Does “man” here refer to “a human being” or does it refer to “a male human”?
You’ll understand when you see him.”
“But shall we see him?” asked Susan.
“Why, Daughter of Eve, that’s what I brought you here for. I’m to lead you where you shall meet him,” said Mr. Beaver.
“Is—is he a man?” asked Lucy.
“Aslan a man!” said Mr. Beaver sternly. “Certainly not. I tell you he is the King of the wood and the son of the great Emperor-beyond-the-Sea. Don’t you know who is the King of Beasts? Aslan is a lion—the Lion, the great Lion.”
The context is a story with a lot of different creatures. So in this context it means human, not male.
Beaver’s reference to Aslan, the great lion, as ‘him’ created the confusion.
Beaver kept Susan in suspense.
Lucy was curious to know whether the ‘him’ mentioned by Beaver was a man or, perhaps, a beast. (Beaver’s exclamation ‘Aslan a man!’ and his assertion support this view since Aslan was a lion).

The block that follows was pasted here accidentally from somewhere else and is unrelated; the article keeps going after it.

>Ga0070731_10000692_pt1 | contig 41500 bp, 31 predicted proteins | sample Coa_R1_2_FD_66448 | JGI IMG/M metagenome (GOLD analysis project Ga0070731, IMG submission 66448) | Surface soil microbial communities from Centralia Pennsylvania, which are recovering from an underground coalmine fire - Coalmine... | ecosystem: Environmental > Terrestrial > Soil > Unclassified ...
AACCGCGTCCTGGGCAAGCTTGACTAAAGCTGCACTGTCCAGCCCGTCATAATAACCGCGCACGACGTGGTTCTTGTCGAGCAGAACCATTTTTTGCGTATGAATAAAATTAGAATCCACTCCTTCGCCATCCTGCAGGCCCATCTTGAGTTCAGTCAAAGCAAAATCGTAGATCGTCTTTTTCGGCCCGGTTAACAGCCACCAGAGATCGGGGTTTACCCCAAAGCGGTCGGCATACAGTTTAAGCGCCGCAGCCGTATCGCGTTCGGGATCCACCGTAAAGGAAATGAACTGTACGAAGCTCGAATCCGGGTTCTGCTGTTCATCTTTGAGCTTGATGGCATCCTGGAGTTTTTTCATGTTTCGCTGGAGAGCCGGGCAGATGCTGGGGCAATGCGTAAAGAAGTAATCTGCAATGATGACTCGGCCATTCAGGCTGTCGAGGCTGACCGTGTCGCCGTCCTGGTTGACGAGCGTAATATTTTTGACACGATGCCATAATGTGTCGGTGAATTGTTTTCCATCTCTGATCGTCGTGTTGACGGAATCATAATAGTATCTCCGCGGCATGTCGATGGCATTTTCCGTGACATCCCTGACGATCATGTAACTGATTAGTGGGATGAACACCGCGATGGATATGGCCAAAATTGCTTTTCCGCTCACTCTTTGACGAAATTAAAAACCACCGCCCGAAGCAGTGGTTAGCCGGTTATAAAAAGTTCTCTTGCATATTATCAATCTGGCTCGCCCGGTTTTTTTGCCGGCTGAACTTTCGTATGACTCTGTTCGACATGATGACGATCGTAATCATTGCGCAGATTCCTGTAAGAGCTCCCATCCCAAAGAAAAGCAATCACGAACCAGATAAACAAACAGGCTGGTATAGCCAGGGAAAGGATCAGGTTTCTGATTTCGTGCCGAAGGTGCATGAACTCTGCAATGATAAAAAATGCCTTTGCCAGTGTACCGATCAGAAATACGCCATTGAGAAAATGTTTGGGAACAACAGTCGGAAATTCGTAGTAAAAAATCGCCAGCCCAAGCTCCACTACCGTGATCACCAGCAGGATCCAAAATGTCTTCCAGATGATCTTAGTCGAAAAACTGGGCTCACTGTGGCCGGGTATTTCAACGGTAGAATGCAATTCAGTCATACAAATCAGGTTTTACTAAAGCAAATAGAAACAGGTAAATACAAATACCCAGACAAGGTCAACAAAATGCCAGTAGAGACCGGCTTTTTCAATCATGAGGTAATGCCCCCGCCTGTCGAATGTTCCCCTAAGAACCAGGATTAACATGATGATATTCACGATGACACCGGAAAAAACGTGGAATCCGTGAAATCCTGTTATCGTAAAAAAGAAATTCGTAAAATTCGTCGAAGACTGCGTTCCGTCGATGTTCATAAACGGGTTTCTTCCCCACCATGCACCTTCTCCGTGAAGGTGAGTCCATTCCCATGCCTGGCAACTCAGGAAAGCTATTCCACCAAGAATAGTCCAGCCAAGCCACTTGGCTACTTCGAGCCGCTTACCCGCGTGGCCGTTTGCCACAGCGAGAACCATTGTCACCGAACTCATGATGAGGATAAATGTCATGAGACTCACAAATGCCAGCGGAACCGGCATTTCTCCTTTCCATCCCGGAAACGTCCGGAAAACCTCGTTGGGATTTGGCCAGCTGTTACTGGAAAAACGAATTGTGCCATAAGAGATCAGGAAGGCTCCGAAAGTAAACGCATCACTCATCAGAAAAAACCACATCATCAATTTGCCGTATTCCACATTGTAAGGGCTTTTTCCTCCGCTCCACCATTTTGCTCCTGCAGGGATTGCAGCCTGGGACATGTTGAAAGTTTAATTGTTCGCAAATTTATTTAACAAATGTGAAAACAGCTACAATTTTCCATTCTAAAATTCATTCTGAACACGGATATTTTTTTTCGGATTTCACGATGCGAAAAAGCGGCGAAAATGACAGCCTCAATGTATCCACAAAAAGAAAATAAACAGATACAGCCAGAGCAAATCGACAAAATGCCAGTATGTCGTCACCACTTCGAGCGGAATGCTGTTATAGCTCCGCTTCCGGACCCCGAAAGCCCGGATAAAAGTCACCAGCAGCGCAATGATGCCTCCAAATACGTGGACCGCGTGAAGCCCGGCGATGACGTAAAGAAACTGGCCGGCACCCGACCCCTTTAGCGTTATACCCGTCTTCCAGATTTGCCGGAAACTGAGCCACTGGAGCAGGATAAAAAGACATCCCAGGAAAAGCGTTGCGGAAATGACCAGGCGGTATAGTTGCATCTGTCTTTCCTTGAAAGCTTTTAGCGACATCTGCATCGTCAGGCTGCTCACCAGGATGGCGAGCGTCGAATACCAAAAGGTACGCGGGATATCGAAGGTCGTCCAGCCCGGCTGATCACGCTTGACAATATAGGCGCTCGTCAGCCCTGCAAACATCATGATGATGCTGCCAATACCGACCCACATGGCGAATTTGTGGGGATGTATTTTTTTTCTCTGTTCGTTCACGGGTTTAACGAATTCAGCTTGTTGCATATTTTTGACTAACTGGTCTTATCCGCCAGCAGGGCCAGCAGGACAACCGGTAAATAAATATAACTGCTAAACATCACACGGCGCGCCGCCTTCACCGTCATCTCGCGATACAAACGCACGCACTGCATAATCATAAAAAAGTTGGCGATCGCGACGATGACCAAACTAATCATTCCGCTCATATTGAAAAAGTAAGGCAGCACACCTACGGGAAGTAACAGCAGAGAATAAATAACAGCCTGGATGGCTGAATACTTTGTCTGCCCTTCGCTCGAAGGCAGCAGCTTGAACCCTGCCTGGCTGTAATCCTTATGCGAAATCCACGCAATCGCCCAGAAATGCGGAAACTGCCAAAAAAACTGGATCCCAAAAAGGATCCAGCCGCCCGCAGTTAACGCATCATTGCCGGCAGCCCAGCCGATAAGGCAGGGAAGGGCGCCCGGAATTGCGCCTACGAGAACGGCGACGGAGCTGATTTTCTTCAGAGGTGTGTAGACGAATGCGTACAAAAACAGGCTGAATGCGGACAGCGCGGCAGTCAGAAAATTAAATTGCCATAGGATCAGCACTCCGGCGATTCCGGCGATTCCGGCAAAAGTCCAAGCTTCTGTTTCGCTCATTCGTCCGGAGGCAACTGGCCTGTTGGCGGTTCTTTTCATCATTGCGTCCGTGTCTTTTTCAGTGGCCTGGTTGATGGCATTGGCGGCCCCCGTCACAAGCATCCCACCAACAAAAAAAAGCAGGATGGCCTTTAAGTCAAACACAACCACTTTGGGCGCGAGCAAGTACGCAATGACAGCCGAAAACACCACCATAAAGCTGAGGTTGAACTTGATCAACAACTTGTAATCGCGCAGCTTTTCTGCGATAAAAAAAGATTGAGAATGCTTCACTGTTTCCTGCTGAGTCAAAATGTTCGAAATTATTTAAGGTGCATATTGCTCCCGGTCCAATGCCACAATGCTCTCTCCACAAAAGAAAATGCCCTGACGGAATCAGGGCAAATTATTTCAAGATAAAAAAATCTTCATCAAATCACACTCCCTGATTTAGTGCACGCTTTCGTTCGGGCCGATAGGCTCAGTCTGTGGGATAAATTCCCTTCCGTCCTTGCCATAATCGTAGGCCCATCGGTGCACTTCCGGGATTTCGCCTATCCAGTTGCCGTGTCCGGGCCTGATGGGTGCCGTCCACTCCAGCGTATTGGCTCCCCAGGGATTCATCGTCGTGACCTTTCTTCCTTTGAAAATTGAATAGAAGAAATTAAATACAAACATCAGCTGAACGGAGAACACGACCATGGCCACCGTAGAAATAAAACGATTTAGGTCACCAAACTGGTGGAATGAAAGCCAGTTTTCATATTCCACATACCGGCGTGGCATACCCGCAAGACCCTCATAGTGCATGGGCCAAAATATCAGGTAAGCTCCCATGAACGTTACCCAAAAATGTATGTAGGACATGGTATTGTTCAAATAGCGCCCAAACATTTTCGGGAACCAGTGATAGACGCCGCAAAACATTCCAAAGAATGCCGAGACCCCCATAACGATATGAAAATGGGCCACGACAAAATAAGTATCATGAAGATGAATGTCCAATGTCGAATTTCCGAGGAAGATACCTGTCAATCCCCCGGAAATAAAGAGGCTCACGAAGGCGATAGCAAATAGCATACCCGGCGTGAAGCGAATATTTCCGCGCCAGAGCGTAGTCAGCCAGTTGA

So, man, here, would mean a human or human being, for gender has no significance in this conversation.
In archaic English ‘man’ is synonym to ‘human’ or ‘human being’ as in the following poem:
Mind is the Master power that moulds and makes,
And Man is Mind, and evermore he takes
The tool of Thought, and, shaping what he wills,
Brings forth a thousand joys, a thousand ills: —
He thinks in secret, and it comes to pass:
Environment is but his looking-glass.
Also, we still say ‘mankind’ when referring to all human beings collectively which is rather strange and outdated.